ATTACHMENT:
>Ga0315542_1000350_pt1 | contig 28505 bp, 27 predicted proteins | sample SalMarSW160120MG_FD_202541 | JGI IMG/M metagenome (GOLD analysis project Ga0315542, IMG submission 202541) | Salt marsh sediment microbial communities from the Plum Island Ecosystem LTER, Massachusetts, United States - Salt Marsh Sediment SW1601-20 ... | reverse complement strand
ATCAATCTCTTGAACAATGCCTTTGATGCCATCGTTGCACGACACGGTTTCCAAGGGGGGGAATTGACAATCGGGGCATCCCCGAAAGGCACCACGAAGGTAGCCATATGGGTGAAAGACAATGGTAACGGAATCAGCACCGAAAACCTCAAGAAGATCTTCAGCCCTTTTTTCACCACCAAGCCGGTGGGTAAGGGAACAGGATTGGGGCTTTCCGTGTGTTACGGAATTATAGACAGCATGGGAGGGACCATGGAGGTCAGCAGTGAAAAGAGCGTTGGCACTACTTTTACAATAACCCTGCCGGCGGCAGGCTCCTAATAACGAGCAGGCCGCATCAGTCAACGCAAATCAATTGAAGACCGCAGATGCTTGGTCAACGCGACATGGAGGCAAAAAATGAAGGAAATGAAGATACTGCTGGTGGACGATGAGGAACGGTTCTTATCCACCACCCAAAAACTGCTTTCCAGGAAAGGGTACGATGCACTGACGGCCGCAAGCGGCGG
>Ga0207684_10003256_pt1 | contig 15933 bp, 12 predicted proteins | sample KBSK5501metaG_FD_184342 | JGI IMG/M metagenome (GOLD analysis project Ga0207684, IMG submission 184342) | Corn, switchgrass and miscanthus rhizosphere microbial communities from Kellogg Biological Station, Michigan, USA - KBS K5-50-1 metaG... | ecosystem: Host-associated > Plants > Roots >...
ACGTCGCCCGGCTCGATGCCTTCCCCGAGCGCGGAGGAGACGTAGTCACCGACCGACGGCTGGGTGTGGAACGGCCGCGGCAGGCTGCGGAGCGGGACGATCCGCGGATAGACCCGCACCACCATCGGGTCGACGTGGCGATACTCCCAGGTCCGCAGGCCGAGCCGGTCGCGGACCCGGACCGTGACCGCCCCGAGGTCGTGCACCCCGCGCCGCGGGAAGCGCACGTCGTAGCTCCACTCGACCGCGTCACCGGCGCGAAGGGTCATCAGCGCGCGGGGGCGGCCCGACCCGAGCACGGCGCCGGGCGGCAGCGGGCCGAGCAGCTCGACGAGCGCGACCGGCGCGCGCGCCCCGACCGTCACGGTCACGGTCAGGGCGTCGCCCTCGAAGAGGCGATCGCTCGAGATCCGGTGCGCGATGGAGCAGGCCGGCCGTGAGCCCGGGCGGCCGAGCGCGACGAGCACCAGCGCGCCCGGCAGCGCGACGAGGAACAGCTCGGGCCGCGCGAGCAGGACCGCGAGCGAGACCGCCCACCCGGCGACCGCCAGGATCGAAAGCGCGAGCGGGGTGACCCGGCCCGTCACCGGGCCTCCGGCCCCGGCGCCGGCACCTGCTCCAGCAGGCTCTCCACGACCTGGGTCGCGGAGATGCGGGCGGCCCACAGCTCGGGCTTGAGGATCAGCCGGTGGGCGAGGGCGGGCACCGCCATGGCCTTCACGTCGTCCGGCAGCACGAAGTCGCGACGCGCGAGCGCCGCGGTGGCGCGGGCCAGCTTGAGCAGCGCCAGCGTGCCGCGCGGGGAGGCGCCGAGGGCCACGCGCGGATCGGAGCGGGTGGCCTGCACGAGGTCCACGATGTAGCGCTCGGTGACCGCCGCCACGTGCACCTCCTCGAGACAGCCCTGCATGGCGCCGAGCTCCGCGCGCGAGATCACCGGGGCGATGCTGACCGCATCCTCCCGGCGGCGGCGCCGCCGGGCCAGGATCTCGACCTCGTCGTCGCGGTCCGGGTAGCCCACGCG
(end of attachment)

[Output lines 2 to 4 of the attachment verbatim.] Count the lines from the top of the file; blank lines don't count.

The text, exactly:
ATCAATCTCTTGAACAATGCCTTTGATGCCATCGTTGCACGACACGGTTTCCAAGGGGGGGAATTGACAATCGGGGCATCCCCGAAAGGCACCACGAAGGTAGCCATATGGGTGAAAGACAATGGTAACGGAATCAGCACCGAAAACCTCAAGAAGATCTTCAGCCCTTTTTTCACCACCAAGCCGGTGGGTAAGGGAACAGGATTGGGGCTTTCCGTGTGTTACGGAATTATAGACAGCATGGGAGGGACCATGGAGGTCAGCAGTGAAAAGAGCGTTGGCACTACTTTTACAATAACCCTGCCGGCGGCAGGCTCCTAATAACGAGCAGGCCGCATCAGTCAACGCAAATCAATTGAAGACCGCAGATGCTTGGTCAACGCGACATGGAGGCAAAAAATGAAGGAAATGAAGATACTGCTGGTGGACGATGAGGAACGGTTCTTATCCACCACCCAAAAACTGCTTTCCAGGAAAGGGTACGATGCACTGACGGCCGCAAGCGGCGG
>Ga0207684_10003256_pt1 | contig 15933 bp, 12 predicted proteins | sample KBSK5501metaG_FD_184342 | JGI IMG/M metagenome (GOLD analysis project Ga0207684, IMG submission 184342) | Corn, switchgrass and miscanthus rhizosphere microbial communities from Kellogg Biological Station, Michigan, USA - KBS K5-50-1 metaG... | ecosystem: Host-associated > Plants > Roots >...
ACGTCGCCCGGCTCGATGCCTTCCCCGAGCGCGGAGGAGACGTAGTCACCGACCGACGGCTGGGTGTGGAACGGCCGCGGCAGGCTGCGGAGCGGGACGATCCGCGGATAGACCCGCACCACCATCGGGTCGACGTGGCGATACTCCCAGGTCCGCAGGCCGAGCCGGTCGCGGACCCGGACCGTGACCGCCCCGAGGTCGTGCACCCCGCGCCGCGGGAAGCGCACGTCGTAGCTCCACTCGACCGCGTCACCGGCGCGAAGGGTCATCAGCGCGCGGGGGCGGCCCGACCCGAGCACGGCGCCGGGCGGCAGCGGGCCGAGCAGCTCGACGAGCGCGACCGGCGCGCGCGCCCCGACCGTCACGGTCACGGTCAGGGCGTCGCCCTCGAAGAGGCGATCGCTCGAGATCCGGTGCGCGATGGAGCAGGCCGGCCGTGAGCCCGGGCGGCCGAGCGCGACGAGCACCAGCGCGCCCGGCAGCGCGACGAGGAACAGCTCGGGCCGCGCGAGCAGGACCGCGAGCGAGACCGCCCACCCGGCGACCGCCAGGATCGAAAGCGCGAGCGGGGTGACCCGGCCCGTCACCGGGCCTCCGGCCCCGGCGCCGGCACCTGCTCCAGCAGGCTCTCCACGACCTGGGTCGCGGAGATGCGGGCGGCCCACAGCTCGGGCTTGAGGATCAGCCGGTGGGCGAGGGCGGGCACCGCCATGGCCTTCACGTCGTCCGGCAGCACGAAGTCGCGACGCGCGAGCGCCGCGGTGGCGCGGGCCAGCTTGAGCAGCGCCAGCGTGCCGCGCGGGGAGGCGCCGAGGGCCACGCGCGGATCGGAGCGGGTGGCCTGCACGAGGTCCACGATGTAGCGCTCGGTGACCGCCGCCACGTGCACCTCCTCGAGACAGCCCTGCATGGCGCCGAGCTCCGCGCGCGAGATCACCGGGGCGATGCTGACCGCATCCTCCCGGCGGCGGCGCCGCCGGGCCAGGATCTCGACCTCGTCGTCGCGGTCCGGGTAGCCCACGCG